students of different nationalities must attend classes in the
same building, albeit in different rooms. A group of Serbian
students physically attacked their Bosnian counterparts, resulting
in a demonstration the next day staged by Bosnian high school
students. The following day brought violent mass demonstrations
from Serbian students demanding that Bosnians attend classes in
separate buildings, and that the authorities return the Serbian
national symbols that were removed from the classrooms when the
joint schools were formed. The Serbian Democratic Party (SDS)
supported these demands and used this opportunity to accuse the
authorities in Brcko, primarily members of the parties of the
former Unity coalition, of bad planning resulting in chaos. In
reality, the SDS had directed the demonstrations from the wings,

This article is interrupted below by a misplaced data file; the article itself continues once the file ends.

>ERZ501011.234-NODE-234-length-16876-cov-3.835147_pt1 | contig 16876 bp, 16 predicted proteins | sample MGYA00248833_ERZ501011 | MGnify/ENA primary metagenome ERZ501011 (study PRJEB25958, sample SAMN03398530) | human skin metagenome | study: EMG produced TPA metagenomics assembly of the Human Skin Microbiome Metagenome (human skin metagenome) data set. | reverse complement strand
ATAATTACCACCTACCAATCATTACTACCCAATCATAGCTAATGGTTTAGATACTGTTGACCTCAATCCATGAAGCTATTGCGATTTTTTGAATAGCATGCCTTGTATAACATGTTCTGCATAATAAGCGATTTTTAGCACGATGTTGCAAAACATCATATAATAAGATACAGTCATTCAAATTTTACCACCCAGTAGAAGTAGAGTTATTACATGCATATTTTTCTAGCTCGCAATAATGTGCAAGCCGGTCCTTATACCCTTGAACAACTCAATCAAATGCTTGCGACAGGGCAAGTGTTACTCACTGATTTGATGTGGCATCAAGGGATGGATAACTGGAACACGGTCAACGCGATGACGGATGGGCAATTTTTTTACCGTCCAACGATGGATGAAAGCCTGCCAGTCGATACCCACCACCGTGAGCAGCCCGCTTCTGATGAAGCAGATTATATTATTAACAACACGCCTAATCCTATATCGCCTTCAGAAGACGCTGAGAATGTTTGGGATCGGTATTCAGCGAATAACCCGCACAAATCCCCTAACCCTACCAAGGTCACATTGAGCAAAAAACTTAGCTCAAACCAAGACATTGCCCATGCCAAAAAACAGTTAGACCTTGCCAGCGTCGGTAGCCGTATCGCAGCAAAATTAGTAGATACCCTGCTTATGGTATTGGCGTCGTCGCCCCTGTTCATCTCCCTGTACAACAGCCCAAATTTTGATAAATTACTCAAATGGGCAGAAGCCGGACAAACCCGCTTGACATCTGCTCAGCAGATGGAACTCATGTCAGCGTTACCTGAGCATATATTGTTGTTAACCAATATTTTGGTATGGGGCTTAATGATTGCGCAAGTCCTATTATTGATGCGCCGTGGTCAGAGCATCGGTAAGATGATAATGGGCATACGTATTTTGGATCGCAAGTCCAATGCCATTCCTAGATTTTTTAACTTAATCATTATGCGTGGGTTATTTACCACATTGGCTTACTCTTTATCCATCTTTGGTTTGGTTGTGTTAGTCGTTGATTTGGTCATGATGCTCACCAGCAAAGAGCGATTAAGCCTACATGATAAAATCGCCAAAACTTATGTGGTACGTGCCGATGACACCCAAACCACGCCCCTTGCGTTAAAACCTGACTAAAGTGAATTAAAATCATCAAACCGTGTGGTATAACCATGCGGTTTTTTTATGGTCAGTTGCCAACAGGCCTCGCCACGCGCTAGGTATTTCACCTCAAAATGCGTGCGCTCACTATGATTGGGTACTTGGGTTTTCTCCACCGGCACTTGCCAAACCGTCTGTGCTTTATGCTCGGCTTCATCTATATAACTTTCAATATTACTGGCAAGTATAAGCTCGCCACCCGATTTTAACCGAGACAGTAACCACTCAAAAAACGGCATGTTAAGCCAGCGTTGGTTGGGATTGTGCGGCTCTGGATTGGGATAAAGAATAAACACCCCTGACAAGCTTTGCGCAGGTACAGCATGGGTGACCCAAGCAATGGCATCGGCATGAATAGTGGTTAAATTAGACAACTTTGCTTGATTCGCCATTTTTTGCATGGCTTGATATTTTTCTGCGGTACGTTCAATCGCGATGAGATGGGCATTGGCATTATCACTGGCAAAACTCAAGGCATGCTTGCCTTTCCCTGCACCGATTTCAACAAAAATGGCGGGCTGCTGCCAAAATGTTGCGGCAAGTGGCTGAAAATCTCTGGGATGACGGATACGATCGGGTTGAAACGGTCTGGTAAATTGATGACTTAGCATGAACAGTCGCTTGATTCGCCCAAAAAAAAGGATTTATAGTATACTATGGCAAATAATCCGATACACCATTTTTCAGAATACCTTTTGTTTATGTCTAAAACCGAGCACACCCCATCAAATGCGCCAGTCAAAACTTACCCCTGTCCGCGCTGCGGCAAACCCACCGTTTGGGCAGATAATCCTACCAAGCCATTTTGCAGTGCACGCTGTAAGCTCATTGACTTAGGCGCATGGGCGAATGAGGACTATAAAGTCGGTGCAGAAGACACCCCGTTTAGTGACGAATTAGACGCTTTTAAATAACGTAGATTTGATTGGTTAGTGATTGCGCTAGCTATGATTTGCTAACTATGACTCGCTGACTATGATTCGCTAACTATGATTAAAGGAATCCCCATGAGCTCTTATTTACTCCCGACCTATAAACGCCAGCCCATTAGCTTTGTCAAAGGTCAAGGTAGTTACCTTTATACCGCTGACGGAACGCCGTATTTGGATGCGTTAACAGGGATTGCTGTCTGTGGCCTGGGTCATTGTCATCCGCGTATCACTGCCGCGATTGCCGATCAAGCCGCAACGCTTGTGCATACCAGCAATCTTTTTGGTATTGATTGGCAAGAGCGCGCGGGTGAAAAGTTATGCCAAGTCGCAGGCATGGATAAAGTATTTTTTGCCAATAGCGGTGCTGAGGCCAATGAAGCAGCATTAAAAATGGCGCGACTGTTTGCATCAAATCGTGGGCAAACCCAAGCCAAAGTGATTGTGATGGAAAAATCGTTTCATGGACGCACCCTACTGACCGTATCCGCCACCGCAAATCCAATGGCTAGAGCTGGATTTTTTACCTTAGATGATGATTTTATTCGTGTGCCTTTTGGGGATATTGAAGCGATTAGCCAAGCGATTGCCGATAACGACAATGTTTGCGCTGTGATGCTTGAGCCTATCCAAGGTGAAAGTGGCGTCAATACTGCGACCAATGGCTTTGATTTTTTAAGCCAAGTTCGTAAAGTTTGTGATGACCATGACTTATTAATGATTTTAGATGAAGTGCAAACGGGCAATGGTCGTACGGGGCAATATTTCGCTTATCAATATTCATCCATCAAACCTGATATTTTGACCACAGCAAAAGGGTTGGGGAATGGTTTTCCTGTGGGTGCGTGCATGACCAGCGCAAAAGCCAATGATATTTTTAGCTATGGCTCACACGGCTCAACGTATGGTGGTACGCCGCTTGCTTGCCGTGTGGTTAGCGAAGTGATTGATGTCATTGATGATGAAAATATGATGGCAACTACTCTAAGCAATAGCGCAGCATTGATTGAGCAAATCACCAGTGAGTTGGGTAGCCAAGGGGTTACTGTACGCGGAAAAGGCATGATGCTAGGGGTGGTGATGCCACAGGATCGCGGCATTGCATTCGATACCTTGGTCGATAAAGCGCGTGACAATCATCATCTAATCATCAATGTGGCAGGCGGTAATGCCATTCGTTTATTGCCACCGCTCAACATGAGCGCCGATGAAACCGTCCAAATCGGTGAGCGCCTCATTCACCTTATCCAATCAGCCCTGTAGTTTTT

manipulating the children in hopes of scoring political points.
However, this provoked anger from the international community and
from other parties in the Serb Republic, winning the SDS the
uncomplimentary label of a party that uses children to achieve
political goals.
    But if this event backfired on SDS, Yugoslav president
Vojislav Kostunica's visit on October 22 was put to good use.
Vice-president of the Serb Republic Mirko Sarovic, one of SDS
leaders, met Kostunica in Belgrade and invited him to visit the
Serb Republic and Bosnia and Herzegovina. The great Serbian poet
Jovan Ducic's funeral in Trebinje, the town of his birth, was used
to justify Kostunica's arrival. This cultural and religious event
was primarily organised by SDS, which used Kostunica's visit as
proof that "the democratic Yugoslav president is supporting this
party." The SDS even got credit for Kostunica's visit to Sarajevo
after Trebinje, emphasising that they organised the whole visit.
    Regarding Croats, it has been unclear recently whether the
Croatian Democratic Union (HDZ), by far the strongest Croatian
party in Bosnia and Herzegovina, will participate at the elections